A fresh, understated comedy about birth, love and betrayal, <i>Gingerale Afternoon</i> lands us smack-dab in the middle of a ramshackle California trailer park, where we find Jesse (Dana Anderson) and Hank (John M. Jackson) living out their lives and trying to understand why everything has to be so difficult. Nine months pregnant, Jesse is no more prepared to cope with life as a mother than she has been with being a wife. She spends her days cleaning the trailer (sort of), lazing around outside in a bikini working on her tan, and fighting with Hank.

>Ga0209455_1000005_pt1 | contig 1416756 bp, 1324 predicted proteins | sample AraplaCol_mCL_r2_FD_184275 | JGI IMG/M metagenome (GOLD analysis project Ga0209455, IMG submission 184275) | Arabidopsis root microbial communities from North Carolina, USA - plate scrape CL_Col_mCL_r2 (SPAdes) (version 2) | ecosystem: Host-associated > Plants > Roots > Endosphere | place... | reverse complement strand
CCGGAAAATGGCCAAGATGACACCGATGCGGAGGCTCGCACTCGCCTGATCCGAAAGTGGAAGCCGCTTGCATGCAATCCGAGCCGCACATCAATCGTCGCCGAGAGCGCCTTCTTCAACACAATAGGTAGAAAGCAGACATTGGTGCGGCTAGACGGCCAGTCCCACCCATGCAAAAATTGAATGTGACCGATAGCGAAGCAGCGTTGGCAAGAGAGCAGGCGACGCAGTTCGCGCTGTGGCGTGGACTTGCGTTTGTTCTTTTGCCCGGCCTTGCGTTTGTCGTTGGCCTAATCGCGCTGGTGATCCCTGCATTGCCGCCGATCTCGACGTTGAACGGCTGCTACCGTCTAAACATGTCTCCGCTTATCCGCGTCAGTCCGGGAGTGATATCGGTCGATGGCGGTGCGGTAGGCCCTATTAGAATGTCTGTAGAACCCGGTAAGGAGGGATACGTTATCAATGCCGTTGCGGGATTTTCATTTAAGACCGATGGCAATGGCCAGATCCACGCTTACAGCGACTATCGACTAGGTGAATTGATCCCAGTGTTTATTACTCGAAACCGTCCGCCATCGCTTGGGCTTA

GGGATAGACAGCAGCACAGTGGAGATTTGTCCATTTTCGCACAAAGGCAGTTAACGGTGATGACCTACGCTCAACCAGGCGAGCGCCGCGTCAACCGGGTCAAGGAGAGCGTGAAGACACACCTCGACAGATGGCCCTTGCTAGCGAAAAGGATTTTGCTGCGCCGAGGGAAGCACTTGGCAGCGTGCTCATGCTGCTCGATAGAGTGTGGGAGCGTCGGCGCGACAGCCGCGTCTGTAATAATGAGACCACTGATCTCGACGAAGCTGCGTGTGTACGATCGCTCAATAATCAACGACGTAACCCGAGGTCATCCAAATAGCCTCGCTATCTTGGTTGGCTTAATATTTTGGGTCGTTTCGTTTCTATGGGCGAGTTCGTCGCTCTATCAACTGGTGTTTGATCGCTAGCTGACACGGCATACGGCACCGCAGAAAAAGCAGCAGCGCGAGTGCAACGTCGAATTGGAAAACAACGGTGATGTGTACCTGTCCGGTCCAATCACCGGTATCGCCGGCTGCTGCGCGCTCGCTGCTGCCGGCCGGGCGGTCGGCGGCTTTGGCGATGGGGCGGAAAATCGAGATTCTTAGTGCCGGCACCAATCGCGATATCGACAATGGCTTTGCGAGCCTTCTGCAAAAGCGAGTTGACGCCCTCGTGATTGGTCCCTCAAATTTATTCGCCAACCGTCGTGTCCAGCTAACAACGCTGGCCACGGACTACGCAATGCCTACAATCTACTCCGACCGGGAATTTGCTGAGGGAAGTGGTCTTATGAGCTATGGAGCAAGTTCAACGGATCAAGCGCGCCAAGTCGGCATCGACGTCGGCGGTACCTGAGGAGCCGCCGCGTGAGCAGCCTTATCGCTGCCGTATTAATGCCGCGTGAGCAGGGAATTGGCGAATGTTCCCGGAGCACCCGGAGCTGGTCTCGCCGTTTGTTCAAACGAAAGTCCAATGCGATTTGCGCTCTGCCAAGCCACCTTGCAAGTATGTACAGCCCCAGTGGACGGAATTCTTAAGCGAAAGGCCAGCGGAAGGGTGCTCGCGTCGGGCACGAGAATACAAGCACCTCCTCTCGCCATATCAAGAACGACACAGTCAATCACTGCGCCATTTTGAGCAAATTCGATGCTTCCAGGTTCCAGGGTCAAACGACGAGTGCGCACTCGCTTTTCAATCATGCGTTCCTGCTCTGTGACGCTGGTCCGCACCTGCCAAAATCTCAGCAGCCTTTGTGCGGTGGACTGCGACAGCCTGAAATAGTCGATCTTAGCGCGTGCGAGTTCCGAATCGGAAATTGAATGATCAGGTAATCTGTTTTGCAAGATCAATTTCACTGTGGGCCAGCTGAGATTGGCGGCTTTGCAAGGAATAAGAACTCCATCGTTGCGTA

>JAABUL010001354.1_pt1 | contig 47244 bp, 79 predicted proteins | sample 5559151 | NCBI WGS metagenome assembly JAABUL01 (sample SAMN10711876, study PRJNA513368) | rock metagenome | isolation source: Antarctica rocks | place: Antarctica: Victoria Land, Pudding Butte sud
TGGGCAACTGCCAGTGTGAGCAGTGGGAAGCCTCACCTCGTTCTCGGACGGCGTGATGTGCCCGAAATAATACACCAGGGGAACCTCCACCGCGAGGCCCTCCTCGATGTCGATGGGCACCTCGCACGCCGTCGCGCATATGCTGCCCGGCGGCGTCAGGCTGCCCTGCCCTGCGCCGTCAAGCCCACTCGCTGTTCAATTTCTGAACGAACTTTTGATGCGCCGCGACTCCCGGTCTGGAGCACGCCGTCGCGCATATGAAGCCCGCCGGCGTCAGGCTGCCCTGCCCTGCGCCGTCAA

Life is fairly predictable, though no t particularly satisfying, until Jesse discovers that Hank is messing around with Bonnie (Yeardly Smith), a teenage dumpling given to shorts and halter tops, with a wisdom beyond her years. Words fly, tempers soar, egos bruise, and we see deeply into the hearts and minds of three sensitive and generous people.
An intimate, but at the same time universal, story, <i>Gingerale Afternoon</i> explores age-old themes with an unjaded eye and envelops us in its bosom, stretch marks and all. This is a warm and touching film, and director Rafal Zielinski is to be lauded for his ability to translate theatre into film so successfully. The casting is truly inspired and just goes to show that pregnant women can be indisputably desirable.